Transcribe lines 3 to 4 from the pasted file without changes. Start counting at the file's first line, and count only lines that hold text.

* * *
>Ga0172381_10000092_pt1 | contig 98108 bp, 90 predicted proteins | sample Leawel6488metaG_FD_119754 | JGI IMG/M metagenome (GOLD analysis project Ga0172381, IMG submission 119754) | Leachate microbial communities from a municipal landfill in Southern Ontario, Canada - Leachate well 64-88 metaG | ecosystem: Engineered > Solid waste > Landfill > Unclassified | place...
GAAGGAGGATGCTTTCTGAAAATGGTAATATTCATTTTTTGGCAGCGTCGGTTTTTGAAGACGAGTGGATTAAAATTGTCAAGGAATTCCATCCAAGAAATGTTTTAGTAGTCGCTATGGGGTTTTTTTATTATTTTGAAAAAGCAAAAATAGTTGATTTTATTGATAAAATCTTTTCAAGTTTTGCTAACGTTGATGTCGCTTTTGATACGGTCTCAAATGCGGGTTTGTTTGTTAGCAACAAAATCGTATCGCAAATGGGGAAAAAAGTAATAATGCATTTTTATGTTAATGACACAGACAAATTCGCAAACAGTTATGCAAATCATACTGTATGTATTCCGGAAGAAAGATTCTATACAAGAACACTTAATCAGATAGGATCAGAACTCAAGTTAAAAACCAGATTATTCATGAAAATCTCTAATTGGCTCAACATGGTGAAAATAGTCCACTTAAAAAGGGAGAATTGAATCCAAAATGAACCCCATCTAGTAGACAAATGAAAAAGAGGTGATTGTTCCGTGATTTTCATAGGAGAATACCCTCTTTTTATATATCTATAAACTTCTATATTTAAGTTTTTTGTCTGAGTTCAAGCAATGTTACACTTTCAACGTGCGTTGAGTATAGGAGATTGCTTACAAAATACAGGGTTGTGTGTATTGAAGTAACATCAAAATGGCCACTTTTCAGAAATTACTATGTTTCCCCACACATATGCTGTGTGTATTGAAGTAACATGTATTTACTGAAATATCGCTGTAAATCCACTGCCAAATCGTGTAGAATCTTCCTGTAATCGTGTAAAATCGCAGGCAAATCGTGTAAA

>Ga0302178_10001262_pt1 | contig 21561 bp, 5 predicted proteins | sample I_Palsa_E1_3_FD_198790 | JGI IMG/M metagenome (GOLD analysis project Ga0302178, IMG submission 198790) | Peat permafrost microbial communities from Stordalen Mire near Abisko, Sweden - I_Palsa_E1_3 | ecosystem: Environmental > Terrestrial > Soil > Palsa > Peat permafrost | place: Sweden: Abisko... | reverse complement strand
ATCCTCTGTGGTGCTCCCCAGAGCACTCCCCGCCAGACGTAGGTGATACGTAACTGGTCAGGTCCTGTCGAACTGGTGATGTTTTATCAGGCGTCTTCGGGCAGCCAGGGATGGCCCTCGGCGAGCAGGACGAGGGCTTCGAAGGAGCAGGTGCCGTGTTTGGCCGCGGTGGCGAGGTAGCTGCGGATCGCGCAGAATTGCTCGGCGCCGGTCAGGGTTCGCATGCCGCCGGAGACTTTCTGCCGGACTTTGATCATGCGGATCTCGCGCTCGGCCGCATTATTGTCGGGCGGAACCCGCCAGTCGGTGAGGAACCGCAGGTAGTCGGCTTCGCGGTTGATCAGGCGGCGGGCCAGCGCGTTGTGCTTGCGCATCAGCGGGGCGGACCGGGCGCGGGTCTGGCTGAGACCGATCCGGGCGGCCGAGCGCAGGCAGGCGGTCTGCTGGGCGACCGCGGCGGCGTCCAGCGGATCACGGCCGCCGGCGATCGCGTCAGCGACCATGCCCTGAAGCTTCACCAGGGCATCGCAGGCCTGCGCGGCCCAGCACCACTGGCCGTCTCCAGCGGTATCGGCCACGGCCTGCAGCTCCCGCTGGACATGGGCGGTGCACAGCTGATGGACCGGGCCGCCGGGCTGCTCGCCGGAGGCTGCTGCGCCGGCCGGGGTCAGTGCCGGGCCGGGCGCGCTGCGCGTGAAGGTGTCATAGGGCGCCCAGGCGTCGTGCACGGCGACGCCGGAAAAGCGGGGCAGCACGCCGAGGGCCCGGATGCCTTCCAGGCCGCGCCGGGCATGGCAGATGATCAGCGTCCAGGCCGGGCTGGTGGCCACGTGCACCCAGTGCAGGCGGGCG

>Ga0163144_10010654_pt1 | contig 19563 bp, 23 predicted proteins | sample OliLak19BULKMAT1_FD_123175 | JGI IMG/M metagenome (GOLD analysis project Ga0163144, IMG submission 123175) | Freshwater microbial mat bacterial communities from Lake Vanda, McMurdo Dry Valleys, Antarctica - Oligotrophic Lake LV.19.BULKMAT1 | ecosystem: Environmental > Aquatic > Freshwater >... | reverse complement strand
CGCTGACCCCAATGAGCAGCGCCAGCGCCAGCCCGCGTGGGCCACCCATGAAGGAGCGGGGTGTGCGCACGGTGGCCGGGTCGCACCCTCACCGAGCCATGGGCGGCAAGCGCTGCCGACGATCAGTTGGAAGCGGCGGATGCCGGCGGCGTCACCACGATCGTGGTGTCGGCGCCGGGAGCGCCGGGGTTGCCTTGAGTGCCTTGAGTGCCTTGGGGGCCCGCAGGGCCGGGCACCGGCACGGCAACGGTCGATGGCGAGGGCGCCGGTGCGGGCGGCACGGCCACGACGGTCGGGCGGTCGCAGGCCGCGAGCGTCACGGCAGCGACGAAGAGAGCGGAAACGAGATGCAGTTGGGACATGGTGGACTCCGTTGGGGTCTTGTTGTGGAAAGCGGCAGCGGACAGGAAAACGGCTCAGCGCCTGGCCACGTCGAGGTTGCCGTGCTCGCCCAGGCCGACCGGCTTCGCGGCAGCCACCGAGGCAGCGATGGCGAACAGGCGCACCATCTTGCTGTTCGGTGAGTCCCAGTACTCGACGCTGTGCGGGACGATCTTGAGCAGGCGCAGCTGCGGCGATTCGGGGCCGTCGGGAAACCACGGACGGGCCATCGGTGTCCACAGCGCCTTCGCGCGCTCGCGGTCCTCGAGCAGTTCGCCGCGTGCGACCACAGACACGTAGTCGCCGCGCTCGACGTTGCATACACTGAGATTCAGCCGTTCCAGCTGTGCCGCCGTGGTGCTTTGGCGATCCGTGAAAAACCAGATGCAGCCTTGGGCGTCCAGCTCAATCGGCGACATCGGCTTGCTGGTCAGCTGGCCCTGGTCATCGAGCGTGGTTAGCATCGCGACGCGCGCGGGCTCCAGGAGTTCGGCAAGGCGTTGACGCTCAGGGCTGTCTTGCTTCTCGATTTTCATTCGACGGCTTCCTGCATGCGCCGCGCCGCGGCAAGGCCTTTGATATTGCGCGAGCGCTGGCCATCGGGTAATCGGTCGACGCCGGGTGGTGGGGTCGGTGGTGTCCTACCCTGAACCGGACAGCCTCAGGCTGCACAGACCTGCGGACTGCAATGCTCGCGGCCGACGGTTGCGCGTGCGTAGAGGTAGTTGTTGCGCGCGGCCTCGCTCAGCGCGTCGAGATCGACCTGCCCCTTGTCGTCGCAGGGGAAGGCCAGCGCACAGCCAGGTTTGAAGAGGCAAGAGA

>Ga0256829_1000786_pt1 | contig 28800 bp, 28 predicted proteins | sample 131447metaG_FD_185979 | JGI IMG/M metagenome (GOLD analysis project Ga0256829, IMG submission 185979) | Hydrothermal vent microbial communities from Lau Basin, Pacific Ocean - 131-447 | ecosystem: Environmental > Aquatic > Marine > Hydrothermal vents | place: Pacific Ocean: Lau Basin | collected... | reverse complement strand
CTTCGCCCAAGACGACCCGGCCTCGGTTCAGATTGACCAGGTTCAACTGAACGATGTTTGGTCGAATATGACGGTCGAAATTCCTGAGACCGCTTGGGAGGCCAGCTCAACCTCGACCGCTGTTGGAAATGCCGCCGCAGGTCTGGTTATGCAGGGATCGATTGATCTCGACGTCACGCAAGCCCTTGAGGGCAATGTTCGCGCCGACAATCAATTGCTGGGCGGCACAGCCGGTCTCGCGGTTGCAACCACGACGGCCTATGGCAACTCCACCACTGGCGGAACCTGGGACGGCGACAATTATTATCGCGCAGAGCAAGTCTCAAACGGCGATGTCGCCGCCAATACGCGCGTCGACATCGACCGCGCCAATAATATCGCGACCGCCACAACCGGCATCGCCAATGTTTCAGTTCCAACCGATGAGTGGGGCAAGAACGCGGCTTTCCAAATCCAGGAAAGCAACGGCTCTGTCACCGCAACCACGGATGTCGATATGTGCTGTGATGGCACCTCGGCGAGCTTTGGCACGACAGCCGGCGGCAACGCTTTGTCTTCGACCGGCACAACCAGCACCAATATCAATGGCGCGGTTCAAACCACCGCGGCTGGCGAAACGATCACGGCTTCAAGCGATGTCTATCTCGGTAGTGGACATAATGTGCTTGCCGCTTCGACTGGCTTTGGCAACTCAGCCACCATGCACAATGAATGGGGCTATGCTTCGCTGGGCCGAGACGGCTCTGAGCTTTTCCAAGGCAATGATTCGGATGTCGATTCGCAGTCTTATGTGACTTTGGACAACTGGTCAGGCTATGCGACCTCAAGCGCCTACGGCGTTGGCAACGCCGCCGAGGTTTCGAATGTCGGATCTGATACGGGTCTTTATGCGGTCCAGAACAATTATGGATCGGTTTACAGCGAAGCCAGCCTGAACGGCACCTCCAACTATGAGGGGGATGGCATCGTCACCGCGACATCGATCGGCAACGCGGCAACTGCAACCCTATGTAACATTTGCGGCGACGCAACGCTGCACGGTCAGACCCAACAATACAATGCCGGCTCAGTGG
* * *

>Ga0302178_10001262_pt1 | contig 21561 bp, 5 predicted proteins | sample I_Palsa_E1_3_FD_198790 | JGI IMG/M metagenome (GOLD analysis project Ga0302178, IMG submission 198790) | Peat permafrost microbial communities from Stordalen Mire near Abisko, Sweden - I_Palsa_E1_3 | ecosystem: Environmental > Terrestrial > Soil > Palsa > Peat permafrost | place: Sweden: Abisko... | reverse complement strand
ATCCTCTGTGGTGCTCCCCAGAGCACTCCCCGCCAGACGTAGGTGATACGTAACTGGTCAGGTCCTGTCGAACTGGTGATGTTTTATCAGGCGTCTTCGGGCAGCCAGGGATGGCCCTCGGCGAGCAGGACGAGGGCTTCGAAGGAGCAGGTGCCGTGTTTGGCCGCGGTGGCGAGGTAGCTGCGGATCGCGCAGAATTGCTCGGCGCCGGTCAGGGTTCGCATGCCGCCGGAGACTTTCTGCCGGACTTTGATCATGCGGATCTCGCGCTCGGCCGCATTATTGTCGGGCGGAACCCGCCAGTCGGTGAGGAACCGCAGGTAGTCGGCTTCGCGGTTGATCAGGCGGCGGGCCAGCGCGTTGTGCTTGCGCATCAGCGGGGCGGACCGGGCGCGGGTCTGGCTGAGACCGATCCGGGCGGCCGAGCGCAGGCAGGCGGTCTGCTGGGCGACCGCGGCGGCGTCCAGCGGATCACGGCCGCCGGCGATCGCGTCAGCGACCATGCCCTGAAGCTTCACCAGGGCATCGCAGGCCTGCGCGGCCCAGCACCACTGGCCGTCTCCAGCGGTATCGGCCACGGCCTGCAGCTCCCGCTGGACATGGGCGGTGCACAGCTGATGGACCGGGCCGCCGGGCTGCTCGCCGGAGGCTGCTGCGCCGGCCGGGGTCAGTGCCGGGCCGGGCGCGCTGCGCGTGAAGGTGTCATAGGGCGCCCAGGCGTCGTGCACGGCGACGCCGGAAAAGCGGGGCAGCACGCCGAGGGCCCGGATGCCTTCCAGGCCGCGCCGGGCATGGCAGATGATCAGCGTCCAGGCCGGGCTGGTGGCCACGTGCACCCAGTGCAGGCGGGCG